(Pocket-lint) – Qualcomm’s new Snapdragon 888 platform is a major upgrade to the company’s previous 865/865 Plus chipset and is the “culmination of many years of work by thousands of engineers”.
Snapdragon 888 is unashamedly premium and will be seen inside flagship phones in 2021 from Asus, BlackShark, Lenovo, LG, Meizu, Motorola, Nubia, Realme, OnePlus, Oppo, Sharp, Sony, Vivo, Xiaomi and ZTE. And there will be more.
So what does it do? That’s what we’re here to explain.
Firstly, the 888 is a 5G platform only. That’s because Qualcomm’s X60 modem – announced in February at what would have been Mobile World Congress – is tightly integrated onto the silicon. It enables full beans 5G connectivity for Sub-6GHz and incoming mmWave networks (standalone and non-standalone) and also carrier aggregation, which essentially enables networks to cleverly increase coverage and speeds.
It’s capable of up to 7.5Gbps in terms of out-and-out speed, which is way in excess of what 5G networks can actually deliver at present.
The platform supports 5G roaming across multiple SIMs and will connect to almost every 5G network globally.
The Snapdragon 888 platform is based on 5nm technology. This is the same process technology that Apple is using for the iPhone 12’s A14 Bionic, for example. Here’s a block diagram of the platform:
The Kryo 680 is an octacore CPU led by a 2.84 GHz Prime core with 1MB of L2 cache based around the more customisable ARM Cortex-X1 design – this design promises around a 30 percent uplift in performance versus ARM’s previous A-Series core design.
The Prime core is backed up by four Cortex-A78-based cores clocked at 2.4GHz and with 512KB of L2 cache. Both these ARM Cortex designs are new for 2020. While Cortex-A1 is a brand new design designed for peak performance, the A78 is an evolution of the A76 and A77 designs we’ve seen in recent devices albeit with around a 20 percent uplift in sustained performance on the same power.
Finally, four Cortex-A55 low power cores run at 1.8GHz with 128KB of L2 cache per core. The new design gives a 25 percent uplift in performance according to Qualcomm.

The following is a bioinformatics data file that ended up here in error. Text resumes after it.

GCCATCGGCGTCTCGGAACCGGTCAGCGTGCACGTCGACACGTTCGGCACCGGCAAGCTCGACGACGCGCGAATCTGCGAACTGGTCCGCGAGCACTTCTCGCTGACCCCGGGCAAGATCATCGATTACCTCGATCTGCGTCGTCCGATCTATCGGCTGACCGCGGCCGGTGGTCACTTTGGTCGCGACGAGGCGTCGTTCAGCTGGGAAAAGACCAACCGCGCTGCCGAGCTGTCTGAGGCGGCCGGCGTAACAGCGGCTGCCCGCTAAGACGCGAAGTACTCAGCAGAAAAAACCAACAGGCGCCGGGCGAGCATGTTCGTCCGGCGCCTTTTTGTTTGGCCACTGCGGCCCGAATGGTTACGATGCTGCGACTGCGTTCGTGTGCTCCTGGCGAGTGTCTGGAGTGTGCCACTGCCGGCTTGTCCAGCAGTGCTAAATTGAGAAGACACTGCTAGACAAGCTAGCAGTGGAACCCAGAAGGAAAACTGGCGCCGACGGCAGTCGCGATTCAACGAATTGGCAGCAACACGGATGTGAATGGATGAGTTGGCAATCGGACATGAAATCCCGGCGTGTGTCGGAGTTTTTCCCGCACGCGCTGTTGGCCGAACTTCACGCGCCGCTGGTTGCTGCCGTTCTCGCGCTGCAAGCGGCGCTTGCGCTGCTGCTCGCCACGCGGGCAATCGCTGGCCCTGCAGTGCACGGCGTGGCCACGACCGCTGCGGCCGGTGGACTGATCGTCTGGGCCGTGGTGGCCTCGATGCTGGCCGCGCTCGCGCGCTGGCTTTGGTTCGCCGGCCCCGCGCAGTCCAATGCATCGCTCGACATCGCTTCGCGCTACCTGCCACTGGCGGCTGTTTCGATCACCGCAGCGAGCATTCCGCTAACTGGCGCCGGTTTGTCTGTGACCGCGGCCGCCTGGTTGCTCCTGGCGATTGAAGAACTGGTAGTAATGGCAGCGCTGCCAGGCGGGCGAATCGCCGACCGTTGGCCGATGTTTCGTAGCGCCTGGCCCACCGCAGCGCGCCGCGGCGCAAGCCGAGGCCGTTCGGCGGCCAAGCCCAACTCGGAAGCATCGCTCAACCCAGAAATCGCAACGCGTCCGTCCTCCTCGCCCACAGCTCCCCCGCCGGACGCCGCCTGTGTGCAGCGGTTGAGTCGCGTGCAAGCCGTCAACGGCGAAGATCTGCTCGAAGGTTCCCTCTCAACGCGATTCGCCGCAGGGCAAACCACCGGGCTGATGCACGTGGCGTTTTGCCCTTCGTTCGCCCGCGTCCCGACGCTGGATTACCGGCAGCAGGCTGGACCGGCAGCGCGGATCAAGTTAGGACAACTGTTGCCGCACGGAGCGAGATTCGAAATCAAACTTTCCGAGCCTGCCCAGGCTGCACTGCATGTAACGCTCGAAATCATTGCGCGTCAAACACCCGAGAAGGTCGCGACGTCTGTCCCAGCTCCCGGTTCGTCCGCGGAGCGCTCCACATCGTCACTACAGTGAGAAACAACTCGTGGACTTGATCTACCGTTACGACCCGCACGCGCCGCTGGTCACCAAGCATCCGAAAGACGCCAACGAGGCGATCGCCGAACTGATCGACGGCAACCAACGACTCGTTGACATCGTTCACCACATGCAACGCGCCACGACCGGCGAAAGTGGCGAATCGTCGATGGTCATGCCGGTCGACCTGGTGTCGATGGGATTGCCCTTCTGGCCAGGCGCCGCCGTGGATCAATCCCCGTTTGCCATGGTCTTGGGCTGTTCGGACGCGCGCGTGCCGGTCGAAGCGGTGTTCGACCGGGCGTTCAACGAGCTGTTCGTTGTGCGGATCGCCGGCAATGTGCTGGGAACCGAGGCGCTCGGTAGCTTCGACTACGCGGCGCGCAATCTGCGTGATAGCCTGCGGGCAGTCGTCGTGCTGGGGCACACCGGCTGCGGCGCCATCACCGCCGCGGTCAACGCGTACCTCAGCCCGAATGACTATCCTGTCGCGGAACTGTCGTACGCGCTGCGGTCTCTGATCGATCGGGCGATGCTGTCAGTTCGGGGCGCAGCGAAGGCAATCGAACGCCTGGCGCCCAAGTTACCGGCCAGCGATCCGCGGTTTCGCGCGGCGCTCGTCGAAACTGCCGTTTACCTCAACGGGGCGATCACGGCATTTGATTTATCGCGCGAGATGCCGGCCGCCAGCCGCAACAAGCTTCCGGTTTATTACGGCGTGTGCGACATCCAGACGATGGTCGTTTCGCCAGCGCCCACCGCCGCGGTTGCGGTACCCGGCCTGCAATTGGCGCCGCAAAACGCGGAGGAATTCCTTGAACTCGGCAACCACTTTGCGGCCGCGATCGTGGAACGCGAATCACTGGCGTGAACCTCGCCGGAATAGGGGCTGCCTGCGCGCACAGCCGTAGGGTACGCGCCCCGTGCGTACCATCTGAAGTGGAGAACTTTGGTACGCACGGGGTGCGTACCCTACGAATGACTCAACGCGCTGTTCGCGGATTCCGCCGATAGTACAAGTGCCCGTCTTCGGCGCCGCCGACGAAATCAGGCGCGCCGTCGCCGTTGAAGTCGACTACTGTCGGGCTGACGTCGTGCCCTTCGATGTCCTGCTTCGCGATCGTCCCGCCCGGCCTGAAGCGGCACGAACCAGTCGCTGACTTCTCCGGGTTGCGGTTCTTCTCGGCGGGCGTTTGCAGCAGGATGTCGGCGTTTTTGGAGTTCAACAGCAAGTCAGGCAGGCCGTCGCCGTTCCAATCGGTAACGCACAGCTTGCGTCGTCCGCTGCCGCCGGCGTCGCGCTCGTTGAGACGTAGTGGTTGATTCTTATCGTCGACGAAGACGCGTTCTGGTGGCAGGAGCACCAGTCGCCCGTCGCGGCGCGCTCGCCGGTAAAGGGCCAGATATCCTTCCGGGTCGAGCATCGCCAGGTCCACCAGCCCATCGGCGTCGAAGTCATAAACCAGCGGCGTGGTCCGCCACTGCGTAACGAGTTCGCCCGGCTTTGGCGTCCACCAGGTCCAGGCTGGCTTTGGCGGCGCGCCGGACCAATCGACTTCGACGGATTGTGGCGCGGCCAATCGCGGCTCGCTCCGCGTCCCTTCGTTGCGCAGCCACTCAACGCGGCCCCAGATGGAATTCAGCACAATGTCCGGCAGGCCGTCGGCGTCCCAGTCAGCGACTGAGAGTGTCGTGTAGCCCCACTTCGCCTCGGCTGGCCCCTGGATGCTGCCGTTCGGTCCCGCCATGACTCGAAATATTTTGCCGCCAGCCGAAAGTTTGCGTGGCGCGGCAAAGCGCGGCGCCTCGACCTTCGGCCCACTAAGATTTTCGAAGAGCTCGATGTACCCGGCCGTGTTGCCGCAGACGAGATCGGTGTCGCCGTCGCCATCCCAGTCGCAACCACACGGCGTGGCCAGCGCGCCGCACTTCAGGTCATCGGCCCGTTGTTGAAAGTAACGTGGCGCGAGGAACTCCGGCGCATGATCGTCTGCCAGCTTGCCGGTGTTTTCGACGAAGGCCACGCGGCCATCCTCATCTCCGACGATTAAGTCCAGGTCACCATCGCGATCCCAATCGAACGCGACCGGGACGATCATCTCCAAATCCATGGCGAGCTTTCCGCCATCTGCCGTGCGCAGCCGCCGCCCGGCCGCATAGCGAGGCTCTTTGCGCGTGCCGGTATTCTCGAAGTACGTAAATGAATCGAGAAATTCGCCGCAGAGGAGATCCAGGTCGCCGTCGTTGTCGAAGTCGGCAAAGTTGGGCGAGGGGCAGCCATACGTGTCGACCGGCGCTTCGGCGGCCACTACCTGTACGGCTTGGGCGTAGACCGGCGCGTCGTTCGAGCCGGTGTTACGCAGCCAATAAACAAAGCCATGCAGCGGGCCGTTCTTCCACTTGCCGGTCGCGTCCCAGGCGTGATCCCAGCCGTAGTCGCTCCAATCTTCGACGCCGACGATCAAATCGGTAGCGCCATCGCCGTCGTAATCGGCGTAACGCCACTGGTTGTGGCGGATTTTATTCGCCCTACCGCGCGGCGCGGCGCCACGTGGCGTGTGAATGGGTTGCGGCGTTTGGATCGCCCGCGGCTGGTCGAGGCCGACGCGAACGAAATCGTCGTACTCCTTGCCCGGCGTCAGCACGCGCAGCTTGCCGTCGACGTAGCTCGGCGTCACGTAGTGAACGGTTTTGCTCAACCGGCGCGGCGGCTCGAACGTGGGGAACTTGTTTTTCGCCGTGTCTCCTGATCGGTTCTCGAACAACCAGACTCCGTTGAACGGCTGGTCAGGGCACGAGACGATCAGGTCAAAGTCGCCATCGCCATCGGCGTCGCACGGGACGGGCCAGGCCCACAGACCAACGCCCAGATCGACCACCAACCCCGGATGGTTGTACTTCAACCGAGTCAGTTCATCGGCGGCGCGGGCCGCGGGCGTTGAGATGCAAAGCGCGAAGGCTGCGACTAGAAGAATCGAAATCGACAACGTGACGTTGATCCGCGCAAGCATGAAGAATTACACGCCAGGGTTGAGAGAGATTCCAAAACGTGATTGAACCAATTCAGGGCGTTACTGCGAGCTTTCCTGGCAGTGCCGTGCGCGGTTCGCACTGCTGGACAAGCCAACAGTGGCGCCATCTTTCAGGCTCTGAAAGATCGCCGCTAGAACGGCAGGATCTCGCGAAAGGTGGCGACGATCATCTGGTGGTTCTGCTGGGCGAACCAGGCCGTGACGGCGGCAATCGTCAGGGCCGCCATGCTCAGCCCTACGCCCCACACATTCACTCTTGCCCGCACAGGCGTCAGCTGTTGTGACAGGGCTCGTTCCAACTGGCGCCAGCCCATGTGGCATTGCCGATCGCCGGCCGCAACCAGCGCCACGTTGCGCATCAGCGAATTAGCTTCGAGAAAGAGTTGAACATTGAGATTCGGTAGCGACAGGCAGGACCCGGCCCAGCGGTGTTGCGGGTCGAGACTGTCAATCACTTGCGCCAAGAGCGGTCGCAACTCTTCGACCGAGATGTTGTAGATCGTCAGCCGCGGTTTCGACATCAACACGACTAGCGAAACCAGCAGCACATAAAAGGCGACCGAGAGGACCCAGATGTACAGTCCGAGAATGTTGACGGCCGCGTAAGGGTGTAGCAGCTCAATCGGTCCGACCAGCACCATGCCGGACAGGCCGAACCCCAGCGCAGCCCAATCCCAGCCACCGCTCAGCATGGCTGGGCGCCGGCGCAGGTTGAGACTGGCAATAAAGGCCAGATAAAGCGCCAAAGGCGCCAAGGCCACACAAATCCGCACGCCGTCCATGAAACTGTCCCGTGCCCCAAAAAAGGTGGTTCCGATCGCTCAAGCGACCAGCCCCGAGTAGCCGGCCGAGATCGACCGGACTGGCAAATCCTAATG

Qualcomm says it has designed the cores to provide more consistent power over a sustained period. Power efficiency is also 25 percent better meaning that despite the increased performance, battery draw should be reduced.
Graphics tech has always been a key area of focus for Snapdragon and indeed, the Adreno 660 offers around 35 percent faster rendering compared to the previous generation. Variable Rate Shading (VRS) is introduced for the first time on a mobile device, previously only available on the new generation of consoles and high-end PCs.
A new tech – called Game Quick Touch – means your inputs are also more responsive even on fast fps games. Qualcomm claims a responsiveness increase of around 20 percent.
There’s also support for Wi-Fi 6 and 6E (6GHz) – the latest generation of that technology while there’s also support for the very latest Bluetooth 5.2 tech. Qualcomm’s proprietary FastConnect 6900 tech enables rapid connections across three Wi-Fi channels as well as support for high-quality Bluetooth audio.
The camera tech has been vastly improved. That’s because the Spectra 580 ISP (Image Signal Processor) is capable of capturing simultaneously from three different lenses. That means all three lenses can be ready to go – switching between them is instant. The new ISP also supports 120fps burst snapshots for high-res action shots.
You’re also able to simultaneously capture three 4K HDR video streams. And there’s improved low light photography, too. There’s also support for new next-generation Staggered HDR image sensors that will capture three different images and composite them.
Interestingly, Snapdragon 888 will be the first platform to support the incoming Content Authenticity Initiative standard. Pioneered by Adobe as well as Twitter, the initiative clearly references the source of an image so you can see if it has been altered when it is posted elsewhere. Expect to hear a lot more about this tech in the coming weeks.
AI-capabilties are often talked about for smartphone chips these days, primarily because of the complex things we ask our phones to process. The Qualcomm Hexagon 780 is the new AI chip inside the Snapdragon 888. It’s now capable of 26 TOPS, which means 26 trillion operations per second. As well as this out-and-out processing power, there’s also a low power AI processor on board as well to cope with regular interactions like screen wake and phone lift detection.
Finally, the Snapdragon 888 includes a new Hypervisor, which enables you to be able to run different instances of the same operating system. So you could have one version of Android for work and a whole different experience for home. App data can be isolated between both.
The first Snapdragon 888 phones will be with us early in 2021.
Writing by Dan Grabham.